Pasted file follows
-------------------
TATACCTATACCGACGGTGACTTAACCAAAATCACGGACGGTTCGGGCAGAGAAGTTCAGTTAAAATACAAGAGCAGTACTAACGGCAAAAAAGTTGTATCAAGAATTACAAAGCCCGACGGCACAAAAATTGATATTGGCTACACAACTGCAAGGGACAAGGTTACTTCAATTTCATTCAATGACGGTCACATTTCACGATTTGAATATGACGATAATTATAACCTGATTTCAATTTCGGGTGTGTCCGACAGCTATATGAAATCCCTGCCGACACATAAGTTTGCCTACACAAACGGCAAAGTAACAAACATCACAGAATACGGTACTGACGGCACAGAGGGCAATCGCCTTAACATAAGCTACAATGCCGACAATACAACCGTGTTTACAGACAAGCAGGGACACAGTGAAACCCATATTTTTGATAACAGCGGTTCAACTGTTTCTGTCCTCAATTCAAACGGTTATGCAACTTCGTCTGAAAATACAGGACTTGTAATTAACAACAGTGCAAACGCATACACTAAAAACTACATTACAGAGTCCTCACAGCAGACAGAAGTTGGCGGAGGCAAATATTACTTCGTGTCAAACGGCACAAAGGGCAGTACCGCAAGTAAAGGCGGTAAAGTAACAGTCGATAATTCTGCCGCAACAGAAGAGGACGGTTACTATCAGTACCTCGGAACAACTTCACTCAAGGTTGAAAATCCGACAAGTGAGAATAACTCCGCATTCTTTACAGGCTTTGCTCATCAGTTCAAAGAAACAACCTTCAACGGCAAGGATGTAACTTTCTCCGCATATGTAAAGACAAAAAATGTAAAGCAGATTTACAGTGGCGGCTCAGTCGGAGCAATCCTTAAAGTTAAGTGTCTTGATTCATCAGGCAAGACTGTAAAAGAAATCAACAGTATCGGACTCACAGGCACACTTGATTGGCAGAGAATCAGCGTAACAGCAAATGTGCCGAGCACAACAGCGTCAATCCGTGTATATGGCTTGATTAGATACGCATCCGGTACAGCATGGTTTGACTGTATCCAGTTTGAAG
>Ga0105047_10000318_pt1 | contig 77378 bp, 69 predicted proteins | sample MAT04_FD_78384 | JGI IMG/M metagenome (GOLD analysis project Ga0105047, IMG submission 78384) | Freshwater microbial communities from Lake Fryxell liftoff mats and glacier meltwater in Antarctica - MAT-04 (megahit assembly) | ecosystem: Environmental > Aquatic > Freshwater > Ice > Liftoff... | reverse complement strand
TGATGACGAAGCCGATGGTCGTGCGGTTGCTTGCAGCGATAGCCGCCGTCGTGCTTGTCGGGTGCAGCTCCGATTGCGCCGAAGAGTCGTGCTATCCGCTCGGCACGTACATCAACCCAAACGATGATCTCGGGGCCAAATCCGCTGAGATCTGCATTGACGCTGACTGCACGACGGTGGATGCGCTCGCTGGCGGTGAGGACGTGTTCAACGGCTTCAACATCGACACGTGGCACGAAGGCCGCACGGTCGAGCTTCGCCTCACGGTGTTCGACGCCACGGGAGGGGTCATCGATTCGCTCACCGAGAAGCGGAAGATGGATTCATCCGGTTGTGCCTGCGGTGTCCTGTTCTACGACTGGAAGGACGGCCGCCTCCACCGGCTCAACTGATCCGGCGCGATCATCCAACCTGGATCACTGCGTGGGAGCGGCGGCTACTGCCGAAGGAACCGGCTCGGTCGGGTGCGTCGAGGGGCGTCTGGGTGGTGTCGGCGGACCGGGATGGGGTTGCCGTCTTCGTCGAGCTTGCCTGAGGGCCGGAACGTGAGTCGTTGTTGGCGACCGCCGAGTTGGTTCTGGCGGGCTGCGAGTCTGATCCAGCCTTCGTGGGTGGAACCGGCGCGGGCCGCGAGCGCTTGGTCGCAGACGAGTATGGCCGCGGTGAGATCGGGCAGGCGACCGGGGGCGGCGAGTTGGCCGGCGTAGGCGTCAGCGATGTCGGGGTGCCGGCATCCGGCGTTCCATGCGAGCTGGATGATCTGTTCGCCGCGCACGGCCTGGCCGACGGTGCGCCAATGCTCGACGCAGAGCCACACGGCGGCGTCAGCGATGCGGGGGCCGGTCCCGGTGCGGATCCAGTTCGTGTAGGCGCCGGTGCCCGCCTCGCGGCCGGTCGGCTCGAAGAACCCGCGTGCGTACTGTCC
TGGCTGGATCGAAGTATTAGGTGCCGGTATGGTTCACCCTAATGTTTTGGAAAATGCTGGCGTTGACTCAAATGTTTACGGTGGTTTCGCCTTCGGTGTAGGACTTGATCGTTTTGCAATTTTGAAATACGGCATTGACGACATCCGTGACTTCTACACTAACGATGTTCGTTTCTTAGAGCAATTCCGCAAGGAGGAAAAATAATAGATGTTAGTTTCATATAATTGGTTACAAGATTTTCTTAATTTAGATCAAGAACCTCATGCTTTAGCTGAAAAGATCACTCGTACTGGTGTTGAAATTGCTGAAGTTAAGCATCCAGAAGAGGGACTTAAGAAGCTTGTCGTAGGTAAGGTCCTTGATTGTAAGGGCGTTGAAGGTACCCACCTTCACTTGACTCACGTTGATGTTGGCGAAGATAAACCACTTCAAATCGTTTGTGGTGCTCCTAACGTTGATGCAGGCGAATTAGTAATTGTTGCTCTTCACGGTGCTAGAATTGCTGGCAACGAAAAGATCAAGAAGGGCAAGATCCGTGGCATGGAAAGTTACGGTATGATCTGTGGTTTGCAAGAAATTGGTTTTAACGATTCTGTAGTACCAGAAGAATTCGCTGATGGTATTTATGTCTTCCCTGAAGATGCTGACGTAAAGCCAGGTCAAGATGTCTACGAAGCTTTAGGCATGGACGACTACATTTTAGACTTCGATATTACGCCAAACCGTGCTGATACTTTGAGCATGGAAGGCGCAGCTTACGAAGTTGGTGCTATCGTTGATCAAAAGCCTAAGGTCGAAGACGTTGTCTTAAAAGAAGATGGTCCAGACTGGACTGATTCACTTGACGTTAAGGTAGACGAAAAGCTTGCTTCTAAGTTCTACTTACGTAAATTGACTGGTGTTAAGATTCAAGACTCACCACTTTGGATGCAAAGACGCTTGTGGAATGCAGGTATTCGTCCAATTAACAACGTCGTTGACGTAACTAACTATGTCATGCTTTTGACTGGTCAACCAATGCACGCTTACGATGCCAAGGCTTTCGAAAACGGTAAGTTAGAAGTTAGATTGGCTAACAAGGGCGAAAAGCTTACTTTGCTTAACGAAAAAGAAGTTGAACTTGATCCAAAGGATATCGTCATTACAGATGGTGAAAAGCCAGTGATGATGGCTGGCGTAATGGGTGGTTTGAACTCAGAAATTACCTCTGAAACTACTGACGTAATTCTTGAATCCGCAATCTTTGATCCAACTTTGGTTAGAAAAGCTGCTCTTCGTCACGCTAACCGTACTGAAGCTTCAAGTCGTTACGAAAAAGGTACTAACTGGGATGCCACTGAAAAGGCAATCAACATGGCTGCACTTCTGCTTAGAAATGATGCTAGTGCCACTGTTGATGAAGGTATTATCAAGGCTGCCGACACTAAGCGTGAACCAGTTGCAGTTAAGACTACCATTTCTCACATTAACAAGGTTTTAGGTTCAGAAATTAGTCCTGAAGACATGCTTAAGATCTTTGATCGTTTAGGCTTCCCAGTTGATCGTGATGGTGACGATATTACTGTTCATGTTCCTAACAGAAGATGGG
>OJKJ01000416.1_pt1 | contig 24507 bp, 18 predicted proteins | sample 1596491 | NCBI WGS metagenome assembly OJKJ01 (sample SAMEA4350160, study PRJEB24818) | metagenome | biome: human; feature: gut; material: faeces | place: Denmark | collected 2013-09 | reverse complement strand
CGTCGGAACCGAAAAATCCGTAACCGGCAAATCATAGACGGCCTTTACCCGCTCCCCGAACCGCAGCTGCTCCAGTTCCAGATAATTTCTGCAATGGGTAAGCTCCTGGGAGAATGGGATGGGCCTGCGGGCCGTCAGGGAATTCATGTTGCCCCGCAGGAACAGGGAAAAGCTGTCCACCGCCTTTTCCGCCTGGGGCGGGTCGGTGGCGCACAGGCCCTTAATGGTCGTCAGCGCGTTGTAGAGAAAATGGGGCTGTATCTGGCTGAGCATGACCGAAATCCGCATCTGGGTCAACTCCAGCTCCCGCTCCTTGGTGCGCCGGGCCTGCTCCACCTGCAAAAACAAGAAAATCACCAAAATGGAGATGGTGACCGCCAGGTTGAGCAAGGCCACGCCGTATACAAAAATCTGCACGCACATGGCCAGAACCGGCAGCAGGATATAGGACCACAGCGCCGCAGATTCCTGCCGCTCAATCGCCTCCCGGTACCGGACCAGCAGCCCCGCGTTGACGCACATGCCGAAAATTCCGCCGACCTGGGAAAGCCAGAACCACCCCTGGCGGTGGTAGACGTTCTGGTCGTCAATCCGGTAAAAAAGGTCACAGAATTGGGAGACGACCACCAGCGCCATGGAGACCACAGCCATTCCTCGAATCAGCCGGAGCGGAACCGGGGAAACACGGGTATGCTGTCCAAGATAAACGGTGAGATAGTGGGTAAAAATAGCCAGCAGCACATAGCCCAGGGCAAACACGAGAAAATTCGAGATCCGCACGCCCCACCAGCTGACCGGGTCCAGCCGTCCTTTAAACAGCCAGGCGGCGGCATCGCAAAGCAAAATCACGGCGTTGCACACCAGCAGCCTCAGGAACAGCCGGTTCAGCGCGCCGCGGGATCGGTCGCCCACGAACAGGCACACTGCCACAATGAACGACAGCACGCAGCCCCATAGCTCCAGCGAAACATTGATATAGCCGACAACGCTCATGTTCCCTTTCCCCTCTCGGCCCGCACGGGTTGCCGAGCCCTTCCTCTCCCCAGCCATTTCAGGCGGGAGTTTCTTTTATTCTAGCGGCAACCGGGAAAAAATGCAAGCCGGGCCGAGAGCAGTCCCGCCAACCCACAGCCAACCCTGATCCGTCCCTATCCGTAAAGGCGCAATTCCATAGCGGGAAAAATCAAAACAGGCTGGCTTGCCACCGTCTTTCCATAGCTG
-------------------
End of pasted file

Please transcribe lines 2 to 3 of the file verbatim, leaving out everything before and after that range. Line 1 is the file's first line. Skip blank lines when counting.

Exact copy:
>Ga0105047_10000318_pt1 | contig 77378 bp, 69 predicted proteins | sample MAT04_FD_78384 | JGI IMG/M metagenome (GOLD analysis project Ga0105047, IMG submission 78384) | Freshwater microbial communities from Lake Fryxell liftoff mats and glacier meltwater in Antarctica - MAT-04 (megahit assembly) | ecosystem: Environmental > Aquatic > Freshwater > Ice > Liftoff... | reverse complement strand
TGATGACGAAGCCGATGGTCGTGCGGTTGCTTGCAGCGATAGCCGCCGTCGTGCTTGTCGGGTGCAGCTCCGATTGCGCCGAAGAGTCGTGCTATCCGCTCGGCACGTACATCAACCCAAACGATGATCTCGGGGCCAAATCCGCTGAGATCTGCATTGACGCTGACTGCACGACGGTGGATGCGCTCGCTGGCGGTGAGGACGTGTTCAACGGCTTCAACATCGACACGTGGCACGAAGGCCGCACGGTCGAGCTTCGCCTCACGGTGTTCGACGCCACGGGAGGGGTCATCGATTCGCTCACCGAGAAGCGGAAGATGGATTCATCCGGTTGTGCCTGCGGTGTCCTGTTCTACGACTGGAAGGACGGCCGCCTCCACCGGCTCAACTGATCCGGCGCGATCATCCAACCTGGATCACTGCGTGGGAGCGGCGGCTACTGCCGAAGGAACCGGCTCGGTCGGGTGCGTCGAGGGGCGTCTGGGTGGTGTCGGCGGACCGGGATGGGGTTGCCGTCTTCGTCGAGCTTGCCTGAGGGCCGGAACGTGAGTCGTTGTTGGCGACCGCCGAGTTGGTTCTGGCGGGCTGCGAGTCTGATCCAGCCTTCGTGGGTGGAACCGGCGCGGGCCGCGAGCGCTTGGTCGCAGACGAGTATGGCCGCGGTGAGATCGGGCAGGCGACCGGGGGCGGCGAGTTGGCCGGCGTAGGCGTCAGCGATGTCGGGGTGCCGGCATCCGGCGTTCCATGCGAGCTGGATGATCTGTTCGCCGCGCACGGCCTGGCCGACGGTGCGCCAATGCTCGACGCAGAGCCACACGGCGGCGTCAGCGATGCGGGGGCCGGTCCCGGTGCGGATCCAGTTCGTGTAGGCGCCGGTGCCCGCCTCGCGGCCGGTCGGCTCGAAGAACCCGCGTGCGTACTGTCC